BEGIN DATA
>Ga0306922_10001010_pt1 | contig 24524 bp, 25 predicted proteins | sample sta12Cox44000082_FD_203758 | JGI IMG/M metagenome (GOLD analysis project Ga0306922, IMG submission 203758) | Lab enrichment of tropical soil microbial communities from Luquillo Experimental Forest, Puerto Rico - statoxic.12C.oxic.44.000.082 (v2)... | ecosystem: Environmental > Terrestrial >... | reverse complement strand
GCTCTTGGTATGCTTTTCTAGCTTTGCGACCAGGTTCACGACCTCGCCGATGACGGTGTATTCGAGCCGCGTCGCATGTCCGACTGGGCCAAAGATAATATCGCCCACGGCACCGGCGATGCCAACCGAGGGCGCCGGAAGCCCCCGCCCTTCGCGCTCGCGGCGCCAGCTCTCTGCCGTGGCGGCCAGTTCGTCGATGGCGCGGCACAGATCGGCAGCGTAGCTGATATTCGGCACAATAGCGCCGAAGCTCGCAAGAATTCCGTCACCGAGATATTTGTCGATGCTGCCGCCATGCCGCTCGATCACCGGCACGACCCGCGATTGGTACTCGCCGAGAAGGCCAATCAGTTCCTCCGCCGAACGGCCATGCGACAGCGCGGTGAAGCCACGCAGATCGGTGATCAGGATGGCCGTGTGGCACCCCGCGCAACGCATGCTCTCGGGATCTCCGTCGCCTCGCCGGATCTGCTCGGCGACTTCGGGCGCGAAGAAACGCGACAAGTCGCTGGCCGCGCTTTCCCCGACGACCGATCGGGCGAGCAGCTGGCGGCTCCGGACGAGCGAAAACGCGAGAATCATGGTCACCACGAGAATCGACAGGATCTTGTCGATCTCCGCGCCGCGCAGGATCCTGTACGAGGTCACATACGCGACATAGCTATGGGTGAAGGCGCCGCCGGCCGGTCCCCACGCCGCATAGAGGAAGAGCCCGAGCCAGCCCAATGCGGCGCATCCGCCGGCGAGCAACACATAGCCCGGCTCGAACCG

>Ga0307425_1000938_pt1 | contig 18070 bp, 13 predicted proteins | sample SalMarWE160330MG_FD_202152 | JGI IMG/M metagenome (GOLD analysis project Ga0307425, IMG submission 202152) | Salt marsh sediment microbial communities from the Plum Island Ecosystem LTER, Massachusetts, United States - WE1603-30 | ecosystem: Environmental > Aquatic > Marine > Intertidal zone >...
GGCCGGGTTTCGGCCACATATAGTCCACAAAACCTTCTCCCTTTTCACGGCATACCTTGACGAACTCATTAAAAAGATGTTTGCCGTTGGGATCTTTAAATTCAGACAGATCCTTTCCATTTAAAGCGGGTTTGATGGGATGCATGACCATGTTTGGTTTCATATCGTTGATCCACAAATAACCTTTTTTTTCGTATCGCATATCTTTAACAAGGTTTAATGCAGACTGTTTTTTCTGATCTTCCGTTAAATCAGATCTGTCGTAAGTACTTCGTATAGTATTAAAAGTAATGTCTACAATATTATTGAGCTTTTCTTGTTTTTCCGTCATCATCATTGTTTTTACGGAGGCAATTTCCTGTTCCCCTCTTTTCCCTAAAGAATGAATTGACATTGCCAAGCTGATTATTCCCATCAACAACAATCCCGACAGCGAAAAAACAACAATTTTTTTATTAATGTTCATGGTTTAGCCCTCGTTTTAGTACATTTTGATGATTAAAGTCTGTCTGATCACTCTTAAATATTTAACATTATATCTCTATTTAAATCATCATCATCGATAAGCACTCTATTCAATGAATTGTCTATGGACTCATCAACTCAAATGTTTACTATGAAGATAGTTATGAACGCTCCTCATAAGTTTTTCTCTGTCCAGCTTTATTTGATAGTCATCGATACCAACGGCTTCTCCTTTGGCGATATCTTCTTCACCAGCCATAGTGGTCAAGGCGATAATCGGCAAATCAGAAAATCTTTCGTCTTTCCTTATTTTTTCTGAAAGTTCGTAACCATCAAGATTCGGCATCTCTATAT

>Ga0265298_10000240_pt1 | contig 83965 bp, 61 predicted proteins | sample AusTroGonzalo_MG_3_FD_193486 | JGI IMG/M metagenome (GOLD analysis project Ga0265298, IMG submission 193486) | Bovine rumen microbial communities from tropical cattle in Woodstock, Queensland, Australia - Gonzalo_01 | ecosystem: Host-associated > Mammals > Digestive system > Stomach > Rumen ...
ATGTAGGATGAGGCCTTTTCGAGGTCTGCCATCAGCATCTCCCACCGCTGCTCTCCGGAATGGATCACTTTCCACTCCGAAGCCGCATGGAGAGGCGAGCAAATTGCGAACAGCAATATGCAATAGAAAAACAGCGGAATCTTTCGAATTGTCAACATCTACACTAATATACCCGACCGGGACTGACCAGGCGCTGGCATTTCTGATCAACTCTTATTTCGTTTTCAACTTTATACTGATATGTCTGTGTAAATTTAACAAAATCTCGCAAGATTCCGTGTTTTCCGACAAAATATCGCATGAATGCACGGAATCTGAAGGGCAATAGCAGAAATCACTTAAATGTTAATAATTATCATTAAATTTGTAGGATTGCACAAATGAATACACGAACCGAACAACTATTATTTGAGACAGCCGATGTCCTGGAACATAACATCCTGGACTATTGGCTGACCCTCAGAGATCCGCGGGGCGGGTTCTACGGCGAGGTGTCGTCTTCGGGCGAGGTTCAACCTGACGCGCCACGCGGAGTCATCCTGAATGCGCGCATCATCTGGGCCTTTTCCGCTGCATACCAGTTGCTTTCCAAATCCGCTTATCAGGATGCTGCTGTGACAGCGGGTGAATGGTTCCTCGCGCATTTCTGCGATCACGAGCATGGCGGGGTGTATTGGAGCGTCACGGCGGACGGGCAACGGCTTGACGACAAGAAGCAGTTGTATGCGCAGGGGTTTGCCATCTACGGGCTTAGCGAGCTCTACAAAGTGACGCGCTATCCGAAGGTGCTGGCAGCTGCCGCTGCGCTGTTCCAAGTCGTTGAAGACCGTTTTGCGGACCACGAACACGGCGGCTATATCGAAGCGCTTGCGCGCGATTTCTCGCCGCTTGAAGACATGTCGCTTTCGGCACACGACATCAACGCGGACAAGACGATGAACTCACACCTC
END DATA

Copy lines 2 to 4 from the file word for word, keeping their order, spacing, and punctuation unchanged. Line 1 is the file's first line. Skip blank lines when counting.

GCTCTTGGTATGCTTTTCTAGCTTTGCGACCAGGTTCACGACCTCGCCGATGACGGTGTATTCGAGCCGCGTCGCATGTCCGACTGGGCCAAAGATAATATCGCCCACGGCACCGGCGATGCCAACCGAGGGCGCCGGAAGCCCCCGCCCTTCGCGCTCGCGGCGCCAGCTCTCTGCCGTGGCGGCCAGTTCGTCGATGGCGCGGCACAGATCGGCAGCGTAGCTGATATTCGGCACAATAGCGCCGAAGCTCGCAAGAATTCCGTCACCGAGATATTTGTCGATGCTGCCGCCATGCCGCTCGATCACCGGCACGACCCGCGATTGGTACTCGCCGAGAAGGCCAATCAGTTCCTCCGCCGAACGGCCATGCGACAGCGCGGTGAAGCCACGCAGATCGGTGATCAGGATGGCCGTGTGGCACCCCGCGCAACGCATGCTCTCGGGATCTCCGTCGCCTCGCCGGATCTGCTCGGCGACTTCGGGCGCGAAGAAACGCGACAAGTCGCTGGCCGCGCTTTCCCCGACGACCGATCGGGCGAGCAGCTGGCGGCTCCGGACGAGCGAAAACGCGAGAATCATGGTCACCACGAGAATCGACAGGATCTTGTCGATCTCCGCGCCGCGCAGGATCCTGTACGAGGTCACATACGCGACATAGCTATGGGTGAAGGCGCCGCCGGCCGGTCCCCACGCCGCATAGAGGAAGAGCCCGAGCCAGCCCAATGCGGCGCATCCGCCGGCGAGCAACACATAGCCCGGCTCGAACCG

>Ga0307425_1000938_pt1 | contig 18070 bp, 13 predicted proteins | sample SalMarWE160330MG_FD_202152 | JGI IMG/M metagenome (GOLD analysis project Ga0307425, IMG submission 202152) | Salt marsh sediment microbial communities from the Plum Island Ecosystem LTER, Massachusetts, United States - WE1603-30 | ecosystem: Environmental > Aquatic > Marine > Intertidal zone >...
GGCCGGGTTTCGGCCACATATAGTCCACAAAACCTTCTCCCTTTTCACGGCATACCTTGACGAACTCATTAAAAAGATGTTTGCCGTTGGGATCTTTAAATTCAGACAGATCCTTTCCATTTAAAGCGGGTTTGATGGGATGCATGACCATGTTTGGTTTCATATCGTTGATCCACAAATAACCTTTTTTTTCGTATCGCATATCTTTAACAAGGTTTAATGCAGACTGTTTTTTCTGATCTTCCGTTAAATCAGATCTGTCGTAAGTACTTCGTATAGTATTAAAAGTAATGTCTACAATATTATTGAGCTTTTCTTGTTTTTCCGTCATCATCATTGTTTTTACGGAGGCAATTTCCTGTTCCCCTCTTTTCCCTAAAGAATGAATTGACATTGCCAAGCTGATTATTCCCATCAACAACAATCCCGACAGCGAAAAAACAACAATTTTTTTATTAATGTTCATGGTTTAGCCCTCGTTTTAGTACATTTTGATGATTAAAGTCTGTCTGATCACTCTTAAATATTTAACATTATATCTCTATTTAAATCATCATCATCGATAAGCACTCTATTCAATGAATTGTCTATGGACTCATCAACTCAAATGTTTACTATGAAGATAGTTATGAACGCTCCTCATAAGTTTTTCTCTGTCCAGCTTTATTTGATAGTCATCGATACCAACGGCTTCTCCTTTGGCGATATCTTCTTCACCAGCCATAGTGGTCAAGGCGATAATCGGCAAATCAGAAAATCTTTCGTCTTTCCTTATTTTTTCTGAAAGTTCGTAACCATCAAGATTCGGCATCTCTATAT